Blues musician Nathaniel H. ‘‘Nat’’ Reese (March 4, 1924-June 8, 2012) was born in Salem, Virginia. When he was four, Reese’s family moved to Itmann, Wyoming County, where coal jobs were plentiful. In 1935, the family moved to Princeton where Reese heard a rich musical mix from big-name jazz musicians, local black musicians, and performers on such radio broadcasts as the Grand Ole Opry. He learned to play instruments, including guitar, piano, organ, bass, and string harp.
Reese worked in the coal mines after classes at Genoa High School. For two years, he played jazz and blues on Bill Farmer’s Saturday night show on radio station WHIS Bluefield. He attended Bluefield State College for two years, then left to serve in the U.S. Army during World War II. During and after his college years, he was part of a dance band that played jazz, polkas, and blues throughout the southern coalfields.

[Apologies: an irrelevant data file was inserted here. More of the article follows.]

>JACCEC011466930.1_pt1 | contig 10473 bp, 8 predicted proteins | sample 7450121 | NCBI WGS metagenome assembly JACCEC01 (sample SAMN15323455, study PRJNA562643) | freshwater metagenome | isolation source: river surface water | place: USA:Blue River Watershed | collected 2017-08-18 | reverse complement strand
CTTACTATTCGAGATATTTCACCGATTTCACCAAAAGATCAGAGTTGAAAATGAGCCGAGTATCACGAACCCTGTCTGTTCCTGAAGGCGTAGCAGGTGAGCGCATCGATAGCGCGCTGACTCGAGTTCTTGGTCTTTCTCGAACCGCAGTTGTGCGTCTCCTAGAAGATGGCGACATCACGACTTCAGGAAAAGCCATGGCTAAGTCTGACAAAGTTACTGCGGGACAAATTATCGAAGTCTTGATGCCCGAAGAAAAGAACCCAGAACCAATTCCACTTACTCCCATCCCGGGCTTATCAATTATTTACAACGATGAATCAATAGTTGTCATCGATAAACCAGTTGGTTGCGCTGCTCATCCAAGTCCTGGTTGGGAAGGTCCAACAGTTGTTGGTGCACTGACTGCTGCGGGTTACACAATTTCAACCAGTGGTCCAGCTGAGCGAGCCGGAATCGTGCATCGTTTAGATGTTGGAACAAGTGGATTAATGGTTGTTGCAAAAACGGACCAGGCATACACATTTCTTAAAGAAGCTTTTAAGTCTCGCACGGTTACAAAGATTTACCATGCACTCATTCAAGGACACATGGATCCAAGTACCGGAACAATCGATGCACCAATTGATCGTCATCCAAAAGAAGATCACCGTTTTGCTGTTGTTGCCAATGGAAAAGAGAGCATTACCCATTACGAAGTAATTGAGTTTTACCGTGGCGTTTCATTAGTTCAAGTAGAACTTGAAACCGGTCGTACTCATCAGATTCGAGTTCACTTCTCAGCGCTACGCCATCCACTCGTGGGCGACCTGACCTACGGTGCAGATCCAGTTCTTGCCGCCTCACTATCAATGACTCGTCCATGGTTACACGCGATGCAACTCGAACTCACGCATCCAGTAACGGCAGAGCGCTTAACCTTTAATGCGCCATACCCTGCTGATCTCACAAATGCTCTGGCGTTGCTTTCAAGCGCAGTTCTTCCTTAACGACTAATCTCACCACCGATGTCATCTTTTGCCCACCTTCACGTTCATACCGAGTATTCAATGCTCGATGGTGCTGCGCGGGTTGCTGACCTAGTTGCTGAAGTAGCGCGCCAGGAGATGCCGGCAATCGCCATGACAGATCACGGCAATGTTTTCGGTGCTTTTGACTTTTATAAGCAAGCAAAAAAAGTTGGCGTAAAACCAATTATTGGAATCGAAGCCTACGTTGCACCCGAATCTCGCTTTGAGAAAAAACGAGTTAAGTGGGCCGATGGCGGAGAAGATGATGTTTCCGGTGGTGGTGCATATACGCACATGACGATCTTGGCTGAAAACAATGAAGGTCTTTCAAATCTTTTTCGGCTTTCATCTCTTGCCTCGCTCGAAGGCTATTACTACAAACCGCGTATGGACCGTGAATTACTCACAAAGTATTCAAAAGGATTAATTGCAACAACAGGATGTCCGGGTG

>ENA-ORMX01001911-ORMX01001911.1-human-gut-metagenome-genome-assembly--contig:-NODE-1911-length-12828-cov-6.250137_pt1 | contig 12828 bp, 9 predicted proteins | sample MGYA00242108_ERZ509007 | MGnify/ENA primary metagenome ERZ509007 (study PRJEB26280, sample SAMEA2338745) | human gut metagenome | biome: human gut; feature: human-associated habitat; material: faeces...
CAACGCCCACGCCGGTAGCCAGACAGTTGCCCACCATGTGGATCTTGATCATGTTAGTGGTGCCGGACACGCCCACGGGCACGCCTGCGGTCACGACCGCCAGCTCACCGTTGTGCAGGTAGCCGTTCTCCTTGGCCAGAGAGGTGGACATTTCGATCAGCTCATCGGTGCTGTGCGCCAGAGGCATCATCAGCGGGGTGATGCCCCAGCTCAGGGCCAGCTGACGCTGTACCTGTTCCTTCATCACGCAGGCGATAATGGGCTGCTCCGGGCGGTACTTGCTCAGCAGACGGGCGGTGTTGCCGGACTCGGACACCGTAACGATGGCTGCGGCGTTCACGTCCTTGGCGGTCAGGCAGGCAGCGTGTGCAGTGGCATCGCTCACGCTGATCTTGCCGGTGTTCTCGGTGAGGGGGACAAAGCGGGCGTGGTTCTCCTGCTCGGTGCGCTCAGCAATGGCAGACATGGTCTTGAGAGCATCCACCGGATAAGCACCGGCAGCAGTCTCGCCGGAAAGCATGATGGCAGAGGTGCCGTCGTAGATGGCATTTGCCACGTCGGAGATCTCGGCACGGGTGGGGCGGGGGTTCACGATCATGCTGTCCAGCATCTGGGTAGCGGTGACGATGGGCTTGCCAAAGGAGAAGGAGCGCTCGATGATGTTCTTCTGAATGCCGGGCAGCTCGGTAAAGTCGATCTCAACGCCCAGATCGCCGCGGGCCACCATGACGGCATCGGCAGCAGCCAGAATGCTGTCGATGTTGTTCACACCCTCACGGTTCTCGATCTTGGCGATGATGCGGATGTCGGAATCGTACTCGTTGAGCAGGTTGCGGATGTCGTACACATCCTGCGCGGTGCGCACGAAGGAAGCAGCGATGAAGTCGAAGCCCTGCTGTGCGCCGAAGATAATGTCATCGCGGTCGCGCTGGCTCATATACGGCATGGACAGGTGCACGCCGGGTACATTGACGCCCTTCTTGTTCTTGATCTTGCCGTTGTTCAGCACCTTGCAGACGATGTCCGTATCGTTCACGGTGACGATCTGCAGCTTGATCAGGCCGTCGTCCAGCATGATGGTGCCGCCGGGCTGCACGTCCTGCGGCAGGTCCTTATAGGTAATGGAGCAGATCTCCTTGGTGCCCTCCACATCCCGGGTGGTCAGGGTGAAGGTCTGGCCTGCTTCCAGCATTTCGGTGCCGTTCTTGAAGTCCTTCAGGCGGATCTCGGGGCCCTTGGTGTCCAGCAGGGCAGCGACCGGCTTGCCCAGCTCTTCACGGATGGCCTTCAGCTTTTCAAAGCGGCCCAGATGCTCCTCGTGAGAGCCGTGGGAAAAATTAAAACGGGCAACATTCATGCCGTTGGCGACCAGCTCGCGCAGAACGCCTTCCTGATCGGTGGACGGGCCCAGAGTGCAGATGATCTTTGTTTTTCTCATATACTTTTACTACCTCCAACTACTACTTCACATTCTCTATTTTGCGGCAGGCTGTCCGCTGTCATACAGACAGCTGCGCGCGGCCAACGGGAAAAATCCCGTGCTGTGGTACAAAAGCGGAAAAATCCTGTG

In the early 1950s, Reese moved to Michigan and worked in construction, returning to West Virginia in 1959 to work for the State Road Commission. In 1962, he was hired as a photographic silkscreen printer at Rockwell International’s aviation plant in Princeton, where he stayed for 13 years.
Reese, who lived in Princeton, played and taught at the annual Augusta Heritage Arts Workshops at Davis & Elkins College, and performed regularly. His recordings included ‘‘Just a Dream’’ and ‘‘West Virginia Blues by the West Virginia Blues Man.’’ Among his honors were the 1988 John Henry Award and the 1995 Vandalia Award. He was inducted into the West Virginia Music Hall of Fame in 2009.
Last Revised on June 11, 2012
Kline, Michael. Something to Give: Nat Reese's Early Life and Music. Goldenseal, (Winter 1987).